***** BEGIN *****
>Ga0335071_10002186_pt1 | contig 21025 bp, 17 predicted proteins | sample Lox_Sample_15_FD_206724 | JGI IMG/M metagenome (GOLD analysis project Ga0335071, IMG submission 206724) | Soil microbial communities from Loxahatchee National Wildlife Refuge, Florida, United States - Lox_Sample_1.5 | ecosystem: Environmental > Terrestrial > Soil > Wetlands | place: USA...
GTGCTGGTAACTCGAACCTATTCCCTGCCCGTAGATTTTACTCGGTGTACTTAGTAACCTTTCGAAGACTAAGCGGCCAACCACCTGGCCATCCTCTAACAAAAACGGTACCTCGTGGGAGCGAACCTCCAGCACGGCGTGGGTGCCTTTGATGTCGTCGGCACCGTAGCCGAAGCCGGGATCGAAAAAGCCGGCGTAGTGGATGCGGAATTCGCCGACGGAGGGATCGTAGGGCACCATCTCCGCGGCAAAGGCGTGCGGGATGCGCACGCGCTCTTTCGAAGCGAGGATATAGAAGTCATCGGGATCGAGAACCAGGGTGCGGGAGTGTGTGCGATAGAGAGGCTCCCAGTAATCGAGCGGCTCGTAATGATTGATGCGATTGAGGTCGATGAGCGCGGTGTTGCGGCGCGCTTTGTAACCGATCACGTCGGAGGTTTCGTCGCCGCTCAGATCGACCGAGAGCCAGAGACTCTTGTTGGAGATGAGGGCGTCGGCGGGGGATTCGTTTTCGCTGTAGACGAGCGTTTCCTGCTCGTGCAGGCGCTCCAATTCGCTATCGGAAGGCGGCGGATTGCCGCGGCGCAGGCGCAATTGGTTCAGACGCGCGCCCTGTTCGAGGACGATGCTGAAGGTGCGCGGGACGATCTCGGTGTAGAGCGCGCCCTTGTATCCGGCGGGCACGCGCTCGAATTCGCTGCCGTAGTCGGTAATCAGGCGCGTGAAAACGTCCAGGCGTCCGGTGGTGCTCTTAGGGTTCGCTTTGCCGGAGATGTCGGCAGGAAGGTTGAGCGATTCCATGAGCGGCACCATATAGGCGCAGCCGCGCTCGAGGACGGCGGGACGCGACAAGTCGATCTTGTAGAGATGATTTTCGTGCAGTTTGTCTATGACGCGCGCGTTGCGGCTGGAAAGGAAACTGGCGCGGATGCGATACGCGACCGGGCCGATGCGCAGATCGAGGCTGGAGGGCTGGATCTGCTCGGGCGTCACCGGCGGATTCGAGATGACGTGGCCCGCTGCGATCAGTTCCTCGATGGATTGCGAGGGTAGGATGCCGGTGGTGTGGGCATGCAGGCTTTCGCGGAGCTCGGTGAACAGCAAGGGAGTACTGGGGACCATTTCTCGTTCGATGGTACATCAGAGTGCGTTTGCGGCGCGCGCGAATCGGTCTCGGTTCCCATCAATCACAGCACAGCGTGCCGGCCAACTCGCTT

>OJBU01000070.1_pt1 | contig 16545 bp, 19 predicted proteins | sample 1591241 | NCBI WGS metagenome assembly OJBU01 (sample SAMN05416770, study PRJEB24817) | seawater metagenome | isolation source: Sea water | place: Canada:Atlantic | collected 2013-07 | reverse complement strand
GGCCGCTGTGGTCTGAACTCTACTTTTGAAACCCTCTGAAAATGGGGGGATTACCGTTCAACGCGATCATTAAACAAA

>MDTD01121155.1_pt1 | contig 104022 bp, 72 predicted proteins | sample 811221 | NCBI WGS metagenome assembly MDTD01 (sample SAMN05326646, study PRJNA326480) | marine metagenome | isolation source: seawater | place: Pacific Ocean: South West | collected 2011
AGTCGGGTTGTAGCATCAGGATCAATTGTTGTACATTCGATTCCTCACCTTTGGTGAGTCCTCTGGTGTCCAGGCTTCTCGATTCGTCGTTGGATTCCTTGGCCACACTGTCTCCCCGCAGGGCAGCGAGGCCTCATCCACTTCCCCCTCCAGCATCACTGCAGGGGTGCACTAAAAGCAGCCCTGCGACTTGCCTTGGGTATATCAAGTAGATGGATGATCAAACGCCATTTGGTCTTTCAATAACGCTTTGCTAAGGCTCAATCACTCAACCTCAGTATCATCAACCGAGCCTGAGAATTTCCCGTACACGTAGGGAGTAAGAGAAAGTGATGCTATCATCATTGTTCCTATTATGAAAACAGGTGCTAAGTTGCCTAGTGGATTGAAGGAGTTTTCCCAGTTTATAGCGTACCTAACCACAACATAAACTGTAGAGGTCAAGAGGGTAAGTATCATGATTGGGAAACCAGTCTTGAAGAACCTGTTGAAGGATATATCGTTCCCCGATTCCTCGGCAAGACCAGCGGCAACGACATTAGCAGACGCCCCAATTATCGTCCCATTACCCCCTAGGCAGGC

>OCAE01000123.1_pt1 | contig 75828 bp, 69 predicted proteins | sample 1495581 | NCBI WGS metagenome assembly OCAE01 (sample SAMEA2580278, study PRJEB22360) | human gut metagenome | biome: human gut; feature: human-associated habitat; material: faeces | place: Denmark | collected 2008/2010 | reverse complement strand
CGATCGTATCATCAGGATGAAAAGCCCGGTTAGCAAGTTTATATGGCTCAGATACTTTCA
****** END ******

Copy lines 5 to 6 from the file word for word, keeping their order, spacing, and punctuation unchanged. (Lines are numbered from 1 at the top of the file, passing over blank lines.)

>MDTD01121155.1_pt1 | contig 104022 bp, 72 predicted proteins | sample 811221 | NCBI WGS metagenome assembly MDTD01 (sample SAMN05326646, study PRJNA326480) | marine metagenome | isolation source: seawater | place: Pacific Ocean: South West | collected 2011
AGTCGGGTTGTAGCATCAGGATCAATTGTTGTACATTCGATTCCTCACCTTTGGTGAGTCCTCTGGTGTCCAGGCTTCTCGATTCGTCGTTGGATTCCTTGGCCACACTGTCTCCCCGCAGGGCAGCGAGGCCTCATCCACTTCCCCCTCCAGCATCACTGCAGGGGTGCACTAAAAGCAGCCCTGCGACTTGCCTTGGGTATATCAAGTAGATGGATGATCAAACGCCATTTGGTCTTTCAATAACGCTTTGCTAAGGCTCAATCACTCAACCTCAGTATCATCAACCGAGCCTGAGAATTTCCCGTACACGTAGGGAGTAAGAGAAAGTGATGCTATCATCATTGTTCCTATTATGAAAACAGGTGCTAAGTTGCCTAGTGGATTGAAGGAGTTTTCCCAGTTTATAGCGTACCTAACCACAACATAAACTGTAGAGGTCAAGAGGGTAAGTATCATGATTGGGAAACCAGTCTTGAAGAACCTGTTGAAGGATATATCGTTCCCCGATTCCTCGGCAAGACCAGCGGCAACGACATTAGCAGACGCCCCAATTATCGTCCCATTACCCCCTAGGCAGGC